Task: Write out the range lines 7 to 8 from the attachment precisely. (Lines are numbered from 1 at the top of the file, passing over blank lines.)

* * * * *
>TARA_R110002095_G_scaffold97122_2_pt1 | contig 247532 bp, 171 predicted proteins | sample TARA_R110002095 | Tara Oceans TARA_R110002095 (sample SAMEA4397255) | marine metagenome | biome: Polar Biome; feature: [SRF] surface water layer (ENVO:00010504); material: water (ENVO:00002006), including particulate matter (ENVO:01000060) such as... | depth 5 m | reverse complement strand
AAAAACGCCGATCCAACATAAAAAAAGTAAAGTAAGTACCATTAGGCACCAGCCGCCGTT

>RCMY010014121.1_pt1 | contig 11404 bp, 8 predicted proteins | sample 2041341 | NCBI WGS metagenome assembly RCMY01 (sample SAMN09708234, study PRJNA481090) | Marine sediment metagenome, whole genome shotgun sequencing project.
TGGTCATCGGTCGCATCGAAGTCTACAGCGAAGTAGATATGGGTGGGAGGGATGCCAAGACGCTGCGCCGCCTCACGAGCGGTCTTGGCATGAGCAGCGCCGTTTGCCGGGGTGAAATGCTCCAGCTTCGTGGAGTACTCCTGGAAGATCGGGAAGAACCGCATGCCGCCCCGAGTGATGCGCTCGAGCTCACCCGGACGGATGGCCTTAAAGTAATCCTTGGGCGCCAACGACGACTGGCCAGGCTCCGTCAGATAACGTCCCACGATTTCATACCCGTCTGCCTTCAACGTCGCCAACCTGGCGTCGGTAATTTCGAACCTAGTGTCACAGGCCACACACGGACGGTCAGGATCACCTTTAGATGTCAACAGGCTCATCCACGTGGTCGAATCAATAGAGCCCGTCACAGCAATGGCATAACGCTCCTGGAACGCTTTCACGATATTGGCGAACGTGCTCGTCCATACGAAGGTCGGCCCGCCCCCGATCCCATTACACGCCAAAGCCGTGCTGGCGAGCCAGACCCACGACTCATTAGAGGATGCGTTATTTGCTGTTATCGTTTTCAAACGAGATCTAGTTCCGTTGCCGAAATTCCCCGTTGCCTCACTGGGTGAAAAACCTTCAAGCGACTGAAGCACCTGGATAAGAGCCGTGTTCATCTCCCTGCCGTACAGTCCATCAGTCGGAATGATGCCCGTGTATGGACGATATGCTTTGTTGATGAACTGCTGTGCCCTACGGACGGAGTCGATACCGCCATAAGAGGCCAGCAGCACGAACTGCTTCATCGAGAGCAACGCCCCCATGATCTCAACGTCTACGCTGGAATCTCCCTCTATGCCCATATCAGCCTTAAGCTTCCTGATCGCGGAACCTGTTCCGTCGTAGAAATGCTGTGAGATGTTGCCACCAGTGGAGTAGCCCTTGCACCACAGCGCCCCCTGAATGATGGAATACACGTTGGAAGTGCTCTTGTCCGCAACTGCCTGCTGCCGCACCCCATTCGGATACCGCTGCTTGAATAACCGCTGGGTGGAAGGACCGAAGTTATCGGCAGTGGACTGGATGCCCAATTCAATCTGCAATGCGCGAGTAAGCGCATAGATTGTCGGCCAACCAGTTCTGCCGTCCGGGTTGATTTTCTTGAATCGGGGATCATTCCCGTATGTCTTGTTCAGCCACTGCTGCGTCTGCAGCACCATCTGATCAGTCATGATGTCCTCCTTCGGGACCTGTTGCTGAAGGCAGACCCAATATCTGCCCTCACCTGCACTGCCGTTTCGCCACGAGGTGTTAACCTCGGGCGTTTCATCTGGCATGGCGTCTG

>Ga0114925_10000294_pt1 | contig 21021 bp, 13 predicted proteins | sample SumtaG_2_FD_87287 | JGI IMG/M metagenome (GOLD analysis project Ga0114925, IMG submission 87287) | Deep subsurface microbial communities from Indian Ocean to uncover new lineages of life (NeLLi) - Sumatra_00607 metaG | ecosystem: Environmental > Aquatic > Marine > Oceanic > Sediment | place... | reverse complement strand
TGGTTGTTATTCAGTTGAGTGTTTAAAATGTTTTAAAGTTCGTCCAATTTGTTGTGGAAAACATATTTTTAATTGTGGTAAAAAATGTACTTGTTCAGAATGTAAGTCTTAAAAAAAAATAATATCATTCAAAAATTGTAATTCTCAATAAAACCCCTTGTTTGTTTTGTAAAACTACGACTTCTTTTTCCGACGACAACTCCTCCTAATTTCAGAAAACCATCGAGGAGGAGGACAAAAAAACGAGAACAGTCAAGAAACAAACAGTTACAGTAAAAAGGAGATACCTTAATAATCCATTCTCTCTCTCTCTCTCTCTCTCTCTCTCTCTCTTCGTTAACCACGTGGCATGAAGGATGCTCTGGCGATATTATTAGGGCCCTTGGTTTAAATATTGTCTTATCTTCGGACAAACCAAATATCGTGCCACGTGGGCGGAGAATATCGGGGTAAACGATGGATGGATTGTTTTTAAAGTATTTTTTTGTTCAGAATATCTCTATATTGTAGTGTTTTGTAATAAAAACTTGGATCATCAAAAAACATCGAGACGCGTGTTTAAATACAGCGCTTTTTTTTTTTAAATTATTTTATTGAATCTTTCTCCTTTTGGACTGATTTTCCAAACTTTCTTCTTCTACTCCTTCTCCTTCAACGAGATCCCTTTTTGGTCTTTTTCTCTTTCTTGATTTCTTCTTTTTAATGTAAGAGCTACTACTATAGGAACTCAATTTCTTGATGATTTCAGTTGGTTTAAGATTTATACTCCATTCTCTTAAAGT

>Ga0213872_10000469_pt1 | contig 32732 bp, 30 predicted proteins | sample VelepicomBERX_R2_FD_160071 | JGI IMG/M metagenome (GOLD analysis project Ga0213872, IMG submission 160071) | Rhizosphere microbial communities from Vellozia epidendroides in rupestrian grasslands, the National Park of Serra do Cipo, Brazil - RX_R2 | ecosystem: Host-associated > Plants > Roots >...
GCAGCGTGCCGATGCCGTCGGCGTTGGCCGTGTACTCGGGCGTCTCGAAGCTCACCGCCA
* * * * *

>Ga0213872_10000469_pt1 | contig 32732 bp, 30 predicted proteins | sample VelepicomBERX_R2_FD_160071 | JGI IMG/M metagenome (GOLD analysis project Ga0213872, IMG submission 160071) | Rhizosphere microbial communities from Vellozia epidendroides in rupestrian grasslands, the National Park of Serra do Cipo, Brazil - RX_R2 | ecosystem: Host-associated > Plants > Roots >...
GCAGCGTGCCGATGCCGTCGGCGTTGGCCGTGTACTCGGGCGTCTCGAAGCTCACCGCCA